Nissan has announced plans to build the UK’s first car battery “gigafactory” that will lead to a massive expansion of its plant in north-east England.
The Japanese car manufacturer said it would build a new all-electric car model next to the Sunderland factory.
The £1 billion ($1.4 billion) battery plant, built in partnership with Chinese battery supplier Envision, would create 900 jobs at Nissan and 750 at Envision, the companies said.
The facility was hailed as key to the UK's transition away from fossil fuel vehicles.
Business Secretary Kwasi Kwarteng said the investment was a “big deal” for the government’s post-Brexit agenda.
“Let’s not forget a number of years ago people were saying Nissan would leave the UK as a consequence of Brexit, and what’s happened is the opposite,” he told BBC’s Radio 4 Today programme on Thursday.
Mr Kwartang refused to say how much the UK government had contributed to the project.
“It would be completely irresponsible for me to go into matters which are commercially sensitive,” he said.
“It’s no secret that across the world that governments are seeking to attract a once-in-a-generation opportunity to build these gigafactories.”
The announcement comes just days after Nissan's French partner Renault unveiled plans for a Chinese-owned battery factory in France on Monday, as global carmakers race to meet booming demand for greener transport and governments target net zero carbon emissions by 2050.
Nissan is to spend up to £423 million on an all-electric vehicle, while Sunderland City Council will help to bring the total amount of investment up to £1 billion.
"This is a landmark day for Nissan, our partners, the UK and the automotive industry as a whole," Nissan's chief operating officer Ashwani Gupta said at the unveiling of the EV36Zero project in Sunderland.
Nissan, which had warned that a no-deal Brexit would threaten its 35-year-old Sunderland factory, said the new investment represents 6,200 jobs at the Japanese group and its UK suppliers.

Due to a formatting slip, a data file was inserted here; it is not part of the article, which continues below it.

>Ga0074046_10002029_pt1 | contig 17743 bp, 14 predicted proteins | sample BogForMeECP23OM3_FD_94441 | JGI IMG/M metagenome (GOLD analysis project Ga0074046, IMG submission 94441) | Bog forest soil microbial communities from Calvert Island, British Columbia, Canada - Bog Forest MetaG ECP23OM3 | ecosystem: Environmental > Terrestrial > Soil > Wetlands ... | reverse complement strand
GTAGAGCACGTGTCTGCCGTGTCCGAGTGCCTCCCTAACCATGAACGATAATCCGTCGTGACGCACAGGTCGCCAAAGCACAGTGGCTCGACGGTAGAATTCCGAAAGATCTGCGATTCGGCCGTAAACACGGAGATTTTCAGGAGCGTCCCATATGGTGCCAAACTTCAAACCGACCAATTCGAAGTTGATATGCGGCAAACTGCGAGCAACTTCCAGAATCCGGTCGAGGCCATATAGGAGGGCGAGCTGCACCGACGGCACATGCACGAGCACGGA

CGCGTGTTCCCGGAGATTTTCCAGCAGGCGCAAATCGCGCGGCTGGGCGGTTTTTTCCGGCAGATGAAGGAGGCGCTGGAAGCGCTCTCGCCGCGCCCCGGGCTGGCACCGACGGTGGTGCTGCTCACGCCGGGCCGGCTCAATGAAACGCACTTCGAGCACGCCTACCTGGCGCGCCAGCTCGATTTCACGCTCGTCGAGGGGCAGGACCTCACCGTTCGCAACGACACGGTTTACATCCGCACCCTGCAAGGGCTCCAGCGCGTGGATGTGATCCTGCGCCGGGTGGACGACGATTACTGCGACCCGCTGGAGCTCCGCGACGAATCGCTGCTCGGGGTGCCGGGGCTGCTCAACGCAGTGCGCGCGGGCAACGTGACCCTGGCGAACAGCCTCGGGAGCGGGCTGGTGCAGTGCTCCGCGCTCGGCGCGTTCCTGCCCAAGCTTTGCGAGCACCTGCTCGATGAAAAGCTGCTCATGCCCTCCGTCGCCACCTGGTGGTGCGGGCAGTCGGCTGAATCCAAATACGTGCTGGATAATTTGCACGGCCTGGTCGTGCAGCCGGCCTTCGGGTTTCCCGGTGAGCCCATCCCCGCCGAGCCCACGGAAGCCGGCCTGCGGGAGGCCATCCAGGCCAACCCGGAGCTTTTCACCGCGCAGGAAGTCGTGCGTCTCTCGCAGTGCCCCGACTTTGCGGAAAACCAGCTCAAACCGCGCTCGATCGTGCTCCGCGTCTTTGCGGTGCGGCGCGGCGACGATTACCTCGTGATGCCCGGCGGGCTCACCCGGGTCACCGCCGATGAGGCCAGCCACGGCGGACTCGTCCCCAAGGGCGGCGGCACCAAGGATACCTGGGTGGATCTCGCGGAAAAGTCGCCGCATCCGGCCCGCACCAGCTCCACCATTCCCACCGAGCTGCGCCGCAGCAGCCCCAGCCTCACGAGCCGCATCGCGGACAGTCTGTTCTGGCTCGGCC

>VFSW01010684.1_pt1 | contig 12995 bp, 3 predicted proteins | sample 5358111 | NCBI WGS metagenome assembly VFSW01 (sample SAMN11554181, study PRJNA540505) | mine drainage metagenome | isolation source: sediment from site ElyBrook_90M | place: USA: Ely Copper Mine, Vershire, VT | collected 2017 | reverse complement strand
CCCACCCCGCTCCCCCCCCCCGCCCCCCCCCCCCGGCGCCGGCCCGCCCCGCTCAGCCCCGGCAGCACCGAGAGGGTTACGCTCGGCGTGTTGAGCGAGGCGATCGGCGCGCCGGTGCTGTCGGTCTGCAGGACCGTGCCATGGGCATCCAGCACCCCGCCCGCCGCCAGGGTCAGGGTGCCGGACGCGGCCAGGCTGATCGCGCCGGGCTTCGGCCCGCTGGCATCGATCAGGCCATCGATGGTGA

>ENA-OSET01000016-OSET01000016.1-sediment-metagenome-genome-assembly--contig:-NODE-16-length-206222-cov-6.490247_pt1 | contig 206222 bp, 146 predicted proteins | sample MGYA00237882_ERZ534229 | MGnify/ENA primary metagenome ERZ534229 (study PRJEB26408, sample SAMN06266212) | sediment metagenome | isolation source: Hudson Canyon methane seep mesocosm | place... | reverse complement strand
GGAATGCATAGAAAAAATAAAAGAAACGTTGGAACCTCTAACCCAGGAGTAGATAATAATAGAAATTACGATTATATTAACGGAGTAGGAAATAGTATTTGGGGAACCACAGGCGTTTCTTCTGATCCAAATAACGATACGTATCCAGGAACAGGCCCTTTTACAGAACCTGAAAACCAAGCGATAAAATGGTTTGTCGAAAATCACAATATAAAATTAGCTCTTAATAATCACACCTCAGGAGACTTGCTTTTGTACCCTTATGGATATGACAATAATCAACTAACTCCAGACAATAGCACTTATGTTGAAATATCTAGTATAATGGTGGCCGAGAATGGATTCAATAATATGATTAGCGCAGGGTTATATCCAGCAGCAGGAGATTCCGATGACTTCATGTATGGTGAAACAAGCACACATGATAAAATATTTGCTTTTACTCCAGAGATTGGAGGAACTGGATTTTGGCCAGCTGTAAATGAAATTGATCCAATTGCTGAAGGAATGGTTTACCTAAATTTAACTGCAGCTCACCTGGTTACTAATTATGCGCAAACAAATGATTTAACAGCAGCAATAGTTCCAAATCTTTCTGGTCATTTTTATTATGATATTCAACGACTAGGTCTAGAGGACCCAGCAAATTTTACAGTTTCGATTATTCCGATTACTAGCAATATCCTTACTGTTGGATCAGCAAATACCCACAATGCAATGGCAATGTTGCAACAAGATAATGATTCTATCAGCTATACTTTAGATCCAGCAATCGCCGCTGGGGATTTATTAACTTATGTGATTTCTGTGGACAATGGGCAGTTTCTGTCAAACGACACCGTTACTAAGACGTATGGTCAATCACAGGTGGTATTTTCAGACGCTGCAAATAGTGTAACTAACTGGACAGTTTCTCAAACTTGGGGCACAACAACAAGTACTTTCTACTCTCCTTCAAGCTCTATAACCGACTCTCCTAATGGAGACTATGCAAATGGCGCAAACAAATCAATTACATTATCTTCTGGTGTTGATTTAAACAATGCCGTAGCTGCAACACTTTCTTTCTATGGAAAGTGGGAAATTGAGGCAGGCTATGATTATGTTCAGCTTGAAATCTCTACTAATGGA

"This is a huge step forward in our ambition to put the UK at the front of the global electric vehicle race," Mr Kwarteng said.
"The cars made in this plant, using batteries made just down the road at the UK's first at scale gigafactory, will have a huge role to play as we transition away from petrol and diesel cars.”
Nissan established Britain's first electric vehicle and battery production at Sunderland in 2013 with its Leaf car.
The company has more recently faced a series of trials, from weak demand during the pandemic to the fallout from the arrest of former boss Carlos Ghosn, now an international fugitive after jumping bail and fleeing Japan.
Nissan has meanwhile delayed the planned summer launch of its flagship new electric Ariya model to this winter over the global chip shortage plaguing automakers.
Announced in July 2020, the new 100-percent electric model was initially supposed to go on sale in Japan from mid-2021, before arriving in Europe, North America and China by the end of the year.
In the UK, Lei Zhang, founder and chief executive officer of Envision Group, said Thursday that his company was building on its long-term partnership with Nissan "to make high performance, longer range batteries for electric vehicles affordable and accessible for millions more motorists".
He said growth in demand could bring future investment of up to £1.8 billion and 4,500 jobs by 2030.